First stop was the mighty Victoria Falls – the world’s largest waterfall – on the South African border with Zimbabwe. This region is practically dry in November and December, which is deep summer in the Southern Hemisphere.
From the Zimbabwe side, you have a wonderful view of how vast the drop really is. There are 15 stations and a well maintained path that showcases the different angles of the Falls. The first 10 stations were exciting and very wet. From station 10 on, all you could see was mist and condensation from the force of the spray. It was like standing inside a giant car wash.
TIP: At the entrance of the park, all nearby stores rent out long rainy jackets. Do not continue the journey without renting one, unless of course you enjoy a dirty shower. The water of the Falls is not what I consider pristine, virgin spring water.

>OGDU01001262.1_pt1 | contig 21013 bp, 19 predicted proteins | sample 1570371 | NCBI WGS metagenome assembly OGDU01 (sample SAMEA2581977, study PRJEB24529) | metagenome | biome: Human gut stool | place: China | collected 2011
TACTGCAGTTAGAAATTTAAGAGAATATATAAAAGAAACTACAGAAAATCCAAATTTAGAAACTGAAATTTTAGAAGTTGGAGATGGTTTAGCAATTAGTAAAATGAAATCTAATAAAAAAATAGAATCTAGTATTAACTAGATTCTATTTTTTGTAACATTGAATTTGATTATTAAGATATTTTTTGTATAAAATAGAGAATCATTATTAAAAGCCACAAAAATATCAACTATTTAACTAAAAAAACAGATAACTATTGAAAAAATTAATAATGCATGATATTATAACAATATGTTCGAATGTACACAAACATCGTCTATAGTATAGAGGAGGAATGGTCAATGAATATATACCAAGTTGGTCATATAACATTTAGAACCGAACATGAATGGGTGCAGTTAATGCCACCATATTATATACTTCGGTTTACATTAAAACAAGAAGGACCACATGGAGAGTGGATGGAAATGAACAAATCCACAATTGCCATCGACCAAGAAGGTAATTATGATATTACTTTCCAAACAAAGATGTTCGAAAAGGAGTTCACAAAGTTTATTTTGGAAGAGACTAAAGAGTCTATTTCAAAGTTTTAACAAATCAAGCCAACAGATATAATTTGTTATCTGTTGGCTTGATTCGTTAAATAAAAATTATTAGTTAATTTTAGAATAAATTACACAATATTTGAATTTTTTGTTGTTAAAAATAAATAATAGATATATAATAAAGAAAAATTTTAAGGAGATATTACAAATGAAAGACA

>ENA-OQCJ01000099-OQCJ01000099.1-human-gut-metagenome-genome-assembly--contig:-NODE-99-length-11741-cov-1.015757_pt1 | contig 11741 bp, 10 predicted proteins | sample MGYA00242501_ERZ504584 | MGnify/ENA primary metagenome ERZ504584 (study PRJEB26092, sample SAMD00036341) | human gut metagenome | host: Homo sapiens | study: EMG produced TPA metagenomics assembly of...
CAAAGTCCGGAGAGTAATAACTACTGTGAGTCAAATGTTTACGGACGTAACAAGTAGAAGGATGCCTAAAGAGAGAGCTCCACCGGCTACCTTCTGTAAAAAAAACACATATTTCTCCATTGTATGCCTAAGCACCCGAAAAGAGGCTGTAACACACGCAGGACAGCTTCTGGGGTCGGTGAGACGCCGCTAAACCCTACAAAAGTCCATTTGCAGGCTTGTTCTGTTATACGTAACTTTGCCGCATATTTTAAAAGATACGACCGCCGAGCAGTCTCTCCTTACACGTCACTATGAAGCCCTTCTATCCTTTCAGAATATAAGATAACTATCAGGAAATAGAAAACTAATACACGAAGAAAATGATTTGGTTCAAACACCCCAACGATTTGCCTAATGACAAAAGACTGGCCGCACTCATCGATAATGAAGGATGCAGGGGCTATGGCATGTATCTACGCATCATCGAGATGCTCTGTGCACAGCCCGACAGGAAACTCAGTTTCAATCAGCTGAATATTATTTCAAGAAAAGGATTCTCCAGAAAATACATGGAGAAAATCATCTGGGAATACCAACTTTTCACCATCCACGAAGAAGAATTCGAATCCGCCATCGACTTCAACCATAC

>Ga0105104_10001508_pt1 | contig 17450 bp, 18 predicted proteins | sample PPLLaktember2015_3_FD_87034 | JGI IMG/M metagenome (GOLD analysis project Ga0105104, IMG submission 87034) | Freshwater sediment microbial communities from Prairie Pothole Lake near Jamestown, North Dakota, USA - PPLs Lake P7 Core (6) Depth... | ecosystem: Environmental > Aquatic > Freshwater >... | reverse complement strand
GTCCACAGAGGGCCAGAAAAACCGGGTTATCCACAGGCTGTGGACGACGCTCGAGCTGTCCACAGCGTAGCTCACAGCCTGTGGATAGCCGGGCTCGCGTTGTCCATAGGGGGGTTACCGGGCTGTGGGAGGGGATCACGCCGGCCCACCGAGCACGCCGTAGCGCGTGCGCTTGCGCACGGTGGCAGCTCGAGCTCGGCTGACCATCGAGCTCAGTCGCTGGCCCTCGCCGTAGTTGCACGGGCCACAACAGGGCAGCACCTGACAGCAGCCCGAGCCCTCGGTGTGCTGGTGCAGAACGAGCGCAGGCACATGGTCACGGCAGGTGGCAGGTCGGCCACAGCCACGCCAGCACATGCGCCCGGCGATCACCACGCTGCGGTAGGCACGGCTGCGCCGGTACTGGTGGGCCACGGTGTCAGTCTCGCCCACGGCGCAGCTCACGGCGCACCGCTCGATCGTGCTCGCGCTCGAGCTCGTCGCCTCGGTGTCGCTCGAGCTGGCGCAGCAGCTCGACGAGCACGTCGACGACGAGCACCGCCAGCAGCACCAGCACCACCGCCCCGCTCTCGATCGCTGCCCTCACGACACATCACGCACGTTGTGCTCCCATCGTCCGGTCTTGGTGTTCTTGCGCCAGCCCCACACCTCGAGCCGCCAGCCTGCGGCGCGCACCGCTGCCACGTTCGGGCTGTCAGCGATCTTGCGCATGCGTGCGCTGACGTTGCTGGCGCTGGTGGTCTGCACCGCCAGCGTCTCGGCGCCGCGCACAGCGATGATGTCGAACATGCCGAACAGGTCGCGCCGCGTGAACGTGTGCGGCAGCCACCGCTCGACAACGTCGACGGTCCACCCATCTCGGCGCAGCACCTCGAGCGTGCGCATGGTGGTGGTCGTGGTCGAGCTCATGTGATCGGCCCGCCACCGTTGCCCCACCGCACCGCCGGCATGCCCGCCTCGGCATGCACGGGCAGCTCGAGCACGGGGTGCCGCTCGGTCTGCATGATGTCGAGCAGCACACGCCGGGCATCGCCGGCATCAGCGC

After the view from the Zimbabwe side, you can travel over the 1905 bridge built by Rhodesian founder Cecil Rhodes – and yes, still the original, still standing – and traverse into Zambia for a different look of the Falls. We first took a helicopter ride that gave us a wonderful perspective of how incredibly vast is Victoria Falls. Not just in term of the drop, but also the gorge formed by the erosion over millions of years and how much water is flowing over the landscape.
TIP: Visit the Falls in late March, as I did, during the peak of the rainy season.